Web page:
Cumming et al. The Exploration of North America 1630-1776 p. 231-235 also p.251-254
Cook,A., Holland,C. The Exploration of Northern Canada 500-1920 A chronology. Toronto 1978.  1776-80
Burkhardt B.; McLean B.A.; Kochanek D. Sailors & Sauerkraut, p.72.Sidney B.C. 1978.

What was the relevance of Cook’s voyage:

  • Vast new areas of the Pacific, its islands & North American northwest coastline were charted for the first time and added to world knowledge.
  • He determined the extent of Alaska and closed the gaps in Russian and Spanish exploratory probes of the Northern limits of the Pacific.
  • Higher standards of marine navigation and surveying were employed.
  • The use of the new & better navigational instruments was confirmed as beneficial.
  • A more humane approach to naval discipline was adopted.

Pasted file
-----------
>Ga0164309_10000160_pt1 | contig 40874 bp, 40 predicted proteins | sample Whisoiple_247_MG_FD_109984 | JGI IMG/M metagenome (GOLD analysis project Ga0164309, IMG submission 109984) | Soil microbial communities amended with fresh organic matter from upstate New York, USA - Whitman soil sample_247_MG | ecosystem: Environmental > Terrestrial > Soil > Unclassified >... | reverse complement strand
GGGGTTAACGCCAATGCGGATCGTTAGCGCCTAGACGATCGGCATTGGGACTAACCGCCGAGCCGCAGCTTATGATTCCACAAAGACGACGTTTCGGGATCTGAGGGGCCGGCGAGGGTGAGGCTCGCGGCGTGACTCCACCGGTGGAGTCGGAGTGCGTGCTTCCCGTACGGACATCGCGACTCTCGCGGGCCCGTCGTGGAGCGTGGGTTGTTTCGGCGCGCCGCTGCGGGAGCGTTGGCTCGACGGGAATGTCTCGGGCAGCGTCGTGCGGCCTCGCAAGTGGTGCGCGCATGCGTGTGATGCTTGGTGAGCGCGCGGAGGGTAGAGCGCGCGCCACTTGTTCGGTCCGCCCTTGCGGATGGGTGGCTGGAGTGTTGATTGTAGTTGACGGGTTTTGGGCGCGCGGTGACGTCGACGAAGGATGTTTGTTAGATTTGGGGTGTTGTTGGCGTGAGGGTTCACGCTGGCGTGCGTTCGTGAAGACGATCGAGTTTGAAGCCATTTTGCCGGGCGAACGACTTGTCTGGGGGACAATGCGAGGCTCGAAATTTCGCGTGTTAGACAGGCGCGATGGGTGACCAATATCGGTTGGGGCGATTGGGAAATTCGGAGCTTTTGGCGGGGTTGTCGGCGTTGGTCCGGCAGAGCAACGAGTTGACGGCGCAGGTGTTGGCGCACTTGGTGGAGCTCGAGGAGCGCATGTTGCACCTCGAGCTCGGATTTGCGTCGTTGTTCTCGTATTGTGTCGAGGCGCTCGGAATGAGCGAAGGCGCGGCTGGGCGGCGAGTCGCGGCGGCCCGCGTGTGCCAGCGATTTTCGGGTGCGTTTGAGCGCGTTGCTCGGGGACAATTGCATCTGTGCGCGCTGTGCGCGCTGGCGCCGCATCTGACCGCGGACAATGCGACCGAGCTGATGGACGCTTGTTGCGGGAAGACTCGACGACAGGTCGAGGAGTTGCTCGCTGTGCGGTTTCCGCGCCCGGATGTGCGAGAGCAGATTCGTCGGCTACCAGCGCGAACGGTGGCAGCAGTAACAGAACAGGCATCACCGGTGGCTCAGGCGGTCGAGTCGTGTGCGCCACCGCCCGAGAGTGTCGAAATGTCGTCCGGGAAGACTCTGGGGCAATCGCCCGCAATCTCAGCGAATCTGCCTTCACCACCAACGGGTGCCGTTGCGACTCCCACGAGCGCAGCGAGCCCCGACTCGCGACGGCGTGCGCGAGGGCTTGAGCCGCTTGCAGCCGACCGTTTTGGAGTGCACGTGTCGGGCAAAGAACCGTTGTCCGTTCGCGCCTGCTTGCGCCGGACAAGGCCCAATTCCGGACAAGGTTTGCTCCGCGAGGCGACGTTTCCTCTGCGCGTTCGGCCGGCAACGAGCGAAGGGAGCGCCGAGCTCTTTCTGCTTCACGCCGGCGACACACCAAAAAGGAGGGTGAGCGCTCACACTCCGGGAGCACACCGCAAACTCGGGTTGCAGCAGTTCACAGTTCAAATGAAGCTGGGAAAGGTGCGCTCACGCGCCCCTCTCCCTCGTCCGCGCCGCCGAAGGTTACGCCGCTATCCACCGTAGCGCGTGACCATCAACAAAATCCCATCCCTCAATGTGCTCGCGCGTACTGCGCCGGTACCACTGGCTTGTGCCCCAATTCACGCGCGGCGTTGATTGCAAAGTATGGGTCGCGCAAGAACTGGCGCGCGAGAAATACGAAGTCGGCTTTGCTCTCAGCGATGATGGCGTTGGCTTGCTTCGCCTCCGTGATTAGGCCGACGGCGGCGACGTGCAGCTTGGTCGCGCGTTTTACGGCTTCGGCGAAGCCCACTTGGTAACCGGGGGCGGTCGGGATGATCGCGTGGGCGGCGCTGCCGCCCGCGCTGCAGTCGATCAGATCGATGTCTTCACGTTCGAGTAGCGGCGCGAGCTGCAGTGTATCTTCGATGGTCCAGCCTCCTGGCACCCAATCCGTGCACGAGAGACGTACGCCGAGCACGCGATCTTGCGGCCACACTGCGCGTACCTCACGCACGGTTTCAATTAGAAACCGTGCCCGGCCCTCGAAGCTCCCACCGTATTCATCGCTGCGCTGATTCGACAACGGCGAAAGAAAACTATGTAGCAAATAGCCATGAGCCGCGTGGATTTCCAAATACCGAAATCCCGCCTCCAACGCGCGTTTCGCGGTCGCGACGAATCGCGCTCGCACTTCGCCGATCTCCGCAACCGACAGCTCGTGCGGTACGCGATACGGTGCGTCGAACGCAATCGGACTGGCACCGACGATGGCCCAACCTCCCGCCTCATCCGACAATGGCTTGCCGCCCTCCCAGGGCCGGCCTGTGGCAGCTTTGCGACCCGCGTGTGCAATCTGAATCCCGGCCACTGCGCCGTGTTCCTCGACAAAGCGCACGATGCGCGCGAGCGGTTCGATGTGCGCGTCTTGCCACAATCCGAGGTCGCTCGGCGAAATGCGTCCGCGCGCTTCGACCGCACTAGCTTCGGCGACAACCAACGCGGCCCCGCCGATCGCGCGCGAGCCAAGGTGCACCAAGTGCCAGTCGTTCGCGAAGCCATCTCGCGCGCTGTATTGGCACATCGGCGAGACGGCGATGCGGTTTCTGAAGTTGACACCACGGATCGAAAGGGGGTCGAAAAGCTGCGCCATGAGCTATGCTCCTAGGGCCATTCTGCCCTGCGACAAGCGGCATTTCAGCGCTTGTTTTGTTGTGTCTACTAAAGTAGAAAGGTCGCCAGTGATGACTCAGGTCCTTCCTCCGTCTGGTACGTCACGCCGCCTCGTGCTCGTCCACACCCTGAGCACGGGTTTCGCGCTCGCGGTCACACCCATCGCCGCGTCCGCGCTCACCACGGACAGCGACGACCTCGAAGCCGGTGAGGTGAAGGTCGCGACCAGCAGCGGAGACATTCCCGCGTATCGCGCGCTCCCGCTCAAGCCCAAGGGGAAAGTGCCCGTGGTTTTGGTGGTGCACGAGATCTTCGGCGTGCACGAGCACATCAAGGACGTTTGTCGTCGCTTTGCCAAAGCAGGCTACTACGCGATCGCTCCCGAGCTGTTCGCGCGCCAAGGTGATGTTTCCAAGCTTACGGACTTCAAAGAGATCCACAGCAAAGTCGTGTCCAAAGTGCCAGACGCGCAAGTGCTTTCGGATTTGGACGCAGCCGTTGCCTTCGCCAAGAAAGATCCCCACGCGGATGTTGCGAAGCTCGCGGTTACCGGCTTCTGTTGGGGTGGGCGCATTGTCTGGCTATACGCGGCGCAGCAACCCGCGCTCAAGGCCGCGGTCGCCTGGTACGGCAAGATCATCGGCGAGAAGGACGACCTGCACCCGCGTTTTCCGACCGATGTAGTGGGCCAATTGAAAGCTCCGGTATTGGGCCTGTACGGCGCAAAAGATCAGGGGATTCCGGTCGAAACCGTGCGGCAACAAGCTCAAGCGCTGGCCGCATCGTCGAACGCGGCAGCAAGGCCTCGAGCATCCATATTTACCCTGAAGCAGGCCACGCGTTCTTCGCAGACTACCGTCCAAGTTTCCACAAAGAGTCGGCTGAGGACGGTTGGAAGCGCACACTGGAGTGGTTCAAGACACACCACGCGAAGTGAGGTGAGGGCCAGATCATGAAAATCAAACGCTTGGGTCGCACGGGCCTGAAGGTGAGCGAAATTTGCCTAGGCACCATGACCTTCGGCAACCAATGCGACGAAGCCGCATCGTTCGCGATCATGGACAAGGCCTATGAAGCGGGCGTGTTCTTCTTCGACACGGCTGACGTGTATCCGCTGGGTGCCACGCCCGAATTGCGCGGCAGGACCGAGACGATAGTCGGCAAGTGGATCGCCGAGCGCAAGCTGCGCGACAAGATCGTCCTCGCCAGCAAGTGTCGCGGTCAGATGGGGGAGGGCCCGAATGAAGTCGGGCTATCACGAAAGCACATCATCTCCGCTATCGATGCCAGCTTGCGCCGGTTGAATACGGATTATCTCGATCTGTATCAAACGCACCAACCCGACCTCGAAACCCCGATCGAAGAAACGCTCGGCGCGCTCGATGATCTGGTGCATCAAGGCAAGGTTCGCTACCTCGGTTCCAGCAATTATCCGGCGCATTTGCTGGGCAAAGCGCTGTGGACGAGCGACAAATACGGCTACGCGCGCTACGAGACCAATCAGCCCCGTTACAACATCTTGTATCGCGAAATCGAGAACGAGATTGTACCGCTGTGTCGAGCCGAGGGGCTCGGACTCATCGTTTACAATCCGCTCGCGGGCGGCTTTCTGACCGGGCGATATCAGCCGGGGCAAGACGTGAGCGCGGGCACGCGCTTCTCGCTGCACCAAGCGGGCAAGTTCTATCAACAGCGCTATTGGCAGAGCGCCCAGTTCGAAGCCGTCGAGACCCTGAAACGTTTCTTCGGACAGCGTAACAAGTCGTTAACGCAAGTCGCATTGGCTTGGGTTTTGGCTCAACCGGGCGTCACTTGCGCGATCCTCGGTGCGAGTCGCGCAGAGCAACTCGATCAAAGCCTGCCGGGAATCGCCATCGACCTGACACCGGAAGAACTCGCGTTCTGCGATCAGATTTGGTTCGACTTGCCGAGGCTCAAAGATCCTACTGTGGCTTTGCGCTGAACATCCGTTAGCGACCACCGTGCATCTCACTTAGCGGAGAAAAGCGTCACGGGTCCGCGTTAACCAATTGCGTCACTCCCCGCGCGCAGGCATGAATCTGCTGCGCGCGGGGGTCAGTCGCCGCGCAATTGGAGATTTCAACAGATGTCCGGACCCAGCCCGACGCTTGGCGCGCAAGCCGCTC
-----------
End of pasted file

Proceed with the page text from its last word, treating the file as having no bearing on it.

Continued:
• Higher standards of Naval hygiene and anti-scorbutic diet were devised and adopted.
  • A greater understanding of, and respect for, natives and their customs was appreciated.
  • Many native dialects were recorded for the first time.


Ten Items >AAON                           PRICE CODE  F                            Contact us

Ice Islands seen

William Hodges.  London (1773) 1776

Original Copper engraving on laid paper, cut close. 9 ¼ x 14 7/8” (23.3 x 37.8 cm.) Ref.LRA701p/DR/> ANN

The scene depicted in this fine engraving is by B.T. Pouney after the watercolour by William Hodges.  Although the event actually took place on January 9th.1773, during Cook’s second voyage of discovery, the image being first published in 1776, (and differs somewhat from the 1784 Anderson publication and the title from the 1777 version published by Wm. Strahan.)